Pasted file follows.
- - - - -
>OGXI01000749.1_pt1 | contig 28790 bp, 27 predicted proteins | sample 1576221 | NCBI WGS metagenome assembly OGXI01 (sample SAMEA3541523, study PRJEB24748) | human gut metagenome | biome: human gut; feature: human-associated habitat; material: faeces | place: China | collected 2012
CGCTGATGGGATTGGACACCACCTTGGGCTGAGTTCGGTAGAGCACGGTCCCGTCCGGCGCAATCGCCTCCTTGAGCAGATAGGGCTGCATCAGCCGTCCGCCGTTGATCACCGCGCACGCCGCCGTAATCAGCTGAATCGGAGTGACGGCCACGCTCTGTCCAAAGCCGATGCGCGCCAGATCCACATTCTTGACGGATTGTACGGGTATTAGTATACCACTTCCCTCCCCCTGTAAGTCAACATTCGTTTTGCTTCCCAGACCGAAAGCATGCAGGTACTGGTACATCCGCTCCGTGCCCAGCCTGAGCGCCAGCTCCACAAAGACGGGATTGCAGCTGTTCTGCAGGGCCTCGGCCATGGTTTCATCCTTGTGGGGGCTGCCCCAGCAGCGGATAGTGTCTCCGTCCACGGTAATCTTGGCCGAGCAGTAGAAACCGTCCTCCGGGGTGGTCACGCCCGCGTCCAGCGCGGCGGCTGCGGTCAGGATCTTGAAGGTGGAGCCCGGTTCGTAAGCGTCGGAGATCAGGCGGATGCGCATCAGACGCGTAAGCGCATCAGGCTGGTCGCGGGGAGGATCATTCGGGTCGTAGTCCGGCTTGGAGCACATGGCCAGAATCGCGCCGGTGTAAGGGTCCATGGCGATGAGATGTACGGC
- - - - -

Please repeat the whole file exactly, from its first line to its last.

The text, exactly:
>OGXI01000749.1_pt1 | contig 28790 bp, 27 predicted proteins | sample 1576221 | NCBI WGS metagenome assembly OGXI01 (sample SAMEA3541523, study PRJEB24748) | human gut metagenome | biome: human gut; feature: human-associated habitat; material: faeces | place: China | collected 2012
CGCTGATGGGATTGGACACCACCTTGGGCTGAGTTCGGTAGAGCACGGTCCCGTCCGGCGCAATCGCCTCCTTGAGCAGATAGGGCTGCATCAGCCGTCCGCCGTTGATCACCGCGCACGCCGCCGTAATCAGCTGAATCGGAGTGACGGCCACGCTCTGTCCAAAGCCGATGCGCGCCAGATCCACATTCTTGACGGATTGTACGGGTATTAGTATACCACTTCCCTCCCCCTGTAAGTCAACATTCGTTTTGCTTCCCAGACCGAAAGCATGCAGGTACTGGTACATCCGCTCCGTGCCCAGCCTGAGCGCCAGCTCCACAAAGACGGGATTGCAGCTGTTCTGCAGGGCCTCGGCCATGGTTTCATCCTTGTGGGGGCTGCCCCAGCAGCGGATAGTGTCTCCGTCCACGGTAATCTTGGCCGAGCAGTAGAAACCGTCCTCCGGGGTGGTCACGCCCGCGTCCAGCGCGGCGGCTGCGGTCAGGATCTTGAAGGTGGAGCCCGGTTCGTAAGCGTCGGAGATCAGGCGGATGCGCATCAGACGCGTAAGCGCATCAGGCTGGTCGCGGGGAGGATCATTCGGGTCGTAGTCCGGCTTGGAGCACATGGCCAGAATCGCGCCGGTGTAAGGGTCCATGGCGATGAGATGTACGGC